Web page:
About The Author
Patrick McGuinness was born in Tunisia in 1968 of Belgian and Newcastle Irish parents, and brought up in Iran, Venezuela, France, Belgium and Romania. He now teaches French in Oxford, where he is Professor of French and Comparative Literature.
His books include two collections of poems, The Canals of Mars and Jilted City, and a translation of Stephane Mallarmé's For Anatole's Tomb. He appears regularly on BBC Radios 3 and 4, talking about poetry, art and culture, and at literary festivals around the world. He also writes for Times Literary Supplement and The London Review of Books.
His first novel, The Last Hundred Days, has been longlisted for the 2011 Man Booker Prize.
It is set in Romania, in the final throes of the regime of reviled dictator Nicolae Ceaucescu. The socialist state is in crisis, the shops are empty and old Bucharest vanishes daily under the onslaught of Ceaucescu's demolition gangs. Paranoia is pervasive and secret service men lurk in the shadows. Inspired by the author's own experiences in Romania, the book offers the viewpoint of an outsider trapped in the eye of the storm in a crumbling world of extremity and ravaged beauty.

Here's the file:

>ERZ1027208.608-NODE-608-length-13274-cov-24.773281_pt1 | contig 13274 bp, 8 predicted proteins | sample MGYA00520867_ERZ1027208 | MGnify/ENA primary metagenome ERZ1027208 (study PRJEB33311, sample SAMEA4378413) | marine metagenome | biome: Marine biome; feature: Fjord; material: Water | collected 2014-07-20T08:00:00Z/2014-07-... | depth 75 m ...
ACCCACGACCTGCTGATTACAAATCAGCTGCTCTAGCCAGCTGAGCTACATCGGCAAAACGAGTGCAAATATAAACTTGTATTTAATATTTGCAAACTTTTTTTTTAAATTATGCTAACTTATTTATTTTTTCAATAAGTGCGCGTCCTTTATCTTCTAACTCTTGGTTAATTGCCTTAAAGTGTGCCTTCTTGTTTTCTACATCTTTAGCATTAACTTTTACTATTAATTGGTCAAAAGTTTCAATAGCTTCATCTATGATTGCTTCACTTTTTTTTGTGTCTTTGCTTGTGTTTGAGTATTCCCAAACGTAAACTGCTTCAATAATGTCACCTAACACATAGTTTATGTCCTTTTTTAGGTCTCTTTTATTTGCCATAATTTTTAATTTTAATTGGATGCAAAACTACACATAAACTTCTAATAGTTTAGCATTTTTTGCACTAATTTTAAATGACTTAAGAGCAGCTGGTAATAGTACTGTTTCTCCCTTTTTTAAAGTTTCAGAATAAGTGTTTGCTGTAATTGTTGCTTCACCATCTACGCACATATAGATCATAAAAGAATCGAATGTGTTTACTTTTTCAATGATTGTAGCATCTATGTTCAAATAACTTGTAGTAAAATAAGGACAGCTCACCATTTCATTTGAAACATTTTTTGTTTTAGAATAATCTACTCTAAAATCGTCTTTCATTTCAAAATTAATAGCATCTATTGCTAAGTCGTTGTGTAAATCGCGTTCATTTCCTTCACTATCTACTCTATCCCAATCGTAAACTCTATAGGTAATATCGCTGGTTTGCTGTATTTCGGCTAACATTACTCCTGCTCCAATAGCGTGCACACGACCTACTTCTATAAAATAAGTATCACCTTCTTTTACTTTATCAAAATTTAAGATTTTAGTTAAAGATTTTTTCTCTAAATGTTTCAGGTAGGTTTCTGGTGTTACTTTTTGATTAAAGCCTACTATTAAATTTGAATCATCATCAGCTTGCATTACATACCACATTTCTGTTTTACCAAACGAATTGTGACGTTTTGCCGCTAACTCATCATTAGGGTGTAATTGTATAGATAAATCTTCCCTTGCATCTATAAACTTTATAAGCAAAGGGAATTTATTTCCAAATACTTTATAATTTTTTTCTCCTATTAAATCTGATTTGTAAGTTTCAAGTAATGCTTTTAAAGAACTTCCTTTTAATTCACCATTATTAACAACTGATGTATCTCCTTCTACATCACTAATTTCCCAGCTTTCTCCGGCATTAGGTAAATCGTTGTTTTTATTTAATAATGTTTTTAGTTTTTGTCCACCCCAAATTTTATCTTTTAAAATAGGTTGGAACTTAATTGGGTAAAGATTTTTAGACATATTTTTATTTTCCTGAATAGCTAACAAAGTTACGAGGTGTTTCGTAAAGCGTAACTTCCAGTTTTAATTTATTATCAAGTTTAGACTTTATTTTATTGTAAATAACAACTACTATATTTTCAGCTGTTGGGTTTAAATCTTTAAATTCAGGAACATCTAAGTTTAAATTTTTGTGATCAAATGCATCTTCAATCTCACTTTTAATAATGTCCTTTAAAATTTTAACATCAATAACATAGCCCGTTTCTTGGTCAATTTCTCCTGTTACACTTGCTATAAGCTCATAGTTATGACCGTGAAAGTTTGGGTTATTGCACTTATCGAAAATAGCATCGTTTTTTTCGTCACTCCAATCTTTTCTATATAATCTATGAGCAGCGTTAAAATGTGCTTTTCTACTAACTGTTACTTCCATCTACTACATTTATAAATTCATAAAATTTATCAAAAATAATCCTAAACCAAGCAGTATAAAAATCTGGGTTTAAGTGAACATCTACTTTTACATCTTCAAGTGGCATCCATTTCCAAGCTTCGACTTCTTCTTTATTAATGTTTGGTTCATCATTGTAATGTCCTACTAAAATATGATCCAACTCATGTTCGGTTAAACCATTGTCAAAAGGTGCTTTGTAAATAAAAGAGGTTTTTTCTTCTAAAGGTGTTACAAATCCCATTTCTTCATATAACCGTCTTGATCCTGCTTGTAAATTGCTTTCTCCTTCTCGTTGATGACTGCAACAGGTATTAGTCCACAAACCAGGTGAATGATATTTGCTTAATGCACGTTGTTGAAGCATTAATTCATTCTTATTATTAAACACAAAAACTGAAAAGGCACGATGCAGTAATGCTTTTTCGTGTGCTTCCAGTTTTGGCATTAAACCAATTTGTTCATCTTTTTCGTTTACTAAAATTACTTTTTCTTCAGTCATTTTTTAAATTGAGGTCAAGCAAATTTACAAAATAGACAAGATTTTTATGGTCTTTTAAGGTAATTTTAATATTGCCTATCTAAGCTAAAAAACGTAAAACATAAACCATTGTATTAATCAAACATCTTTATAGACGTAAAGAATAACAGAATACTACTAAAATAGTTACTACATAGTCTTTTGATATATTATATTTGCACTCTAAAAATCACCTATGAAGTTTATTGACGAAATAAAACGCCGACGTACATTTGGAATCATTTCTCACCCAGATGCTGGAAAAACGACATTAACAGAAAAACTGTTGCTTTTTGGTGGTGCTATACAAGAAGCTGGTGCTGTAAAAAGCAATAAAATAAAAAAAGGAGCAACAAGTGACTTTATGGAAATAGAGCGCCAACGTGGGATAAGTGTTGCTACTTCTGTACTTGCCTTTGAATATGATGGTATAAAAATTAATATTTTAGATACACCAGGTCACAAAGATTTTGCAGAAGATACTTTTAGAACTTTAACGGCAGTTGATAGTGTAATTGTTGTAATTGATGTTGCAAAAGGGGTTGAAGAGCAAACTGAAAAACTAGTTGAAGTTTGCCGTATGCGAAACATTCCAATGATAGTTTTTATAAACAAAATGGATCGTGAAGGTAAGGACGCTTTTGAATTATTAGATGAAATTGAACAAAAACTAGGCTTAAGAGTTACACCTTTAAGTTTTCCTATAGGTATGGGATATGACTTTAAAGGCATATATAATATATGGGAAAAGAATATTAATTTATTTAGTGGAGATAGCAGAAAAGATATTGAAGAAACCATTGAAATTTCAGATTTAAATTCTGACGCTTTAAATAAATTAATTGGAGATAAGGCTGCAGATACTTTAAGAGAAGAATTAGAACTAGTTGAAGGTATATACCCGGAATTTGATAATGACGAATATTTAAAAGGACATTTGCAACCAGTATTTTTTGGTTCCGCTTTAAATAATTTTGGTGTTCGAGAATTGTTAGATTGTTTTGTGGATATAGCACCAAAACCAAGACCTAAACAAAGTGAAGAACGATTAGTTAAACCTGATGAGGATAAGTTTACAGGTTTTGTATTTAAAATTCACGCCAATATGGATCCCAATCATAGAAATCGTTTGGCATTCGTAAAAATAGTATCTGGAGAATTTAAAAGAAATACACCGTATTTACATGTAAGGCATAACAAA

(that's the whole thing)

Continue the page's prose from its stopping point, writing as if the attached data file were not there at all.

In this interview, Patrick talks about his sorrow at witnessing the destruction of Bucharest, the similarities to the recent uprisings in Libya and Syria and writing poems under the pseudonym of a character he cut from the novel.
Below the interview is a list of titles by Patrick McGuinness currently in print in the UK. You may find other editions in our 'New and Used' section by typing the author's name into the Search field at the top of this page and selecting the 'Author Exact' filter to the far right of the Search field.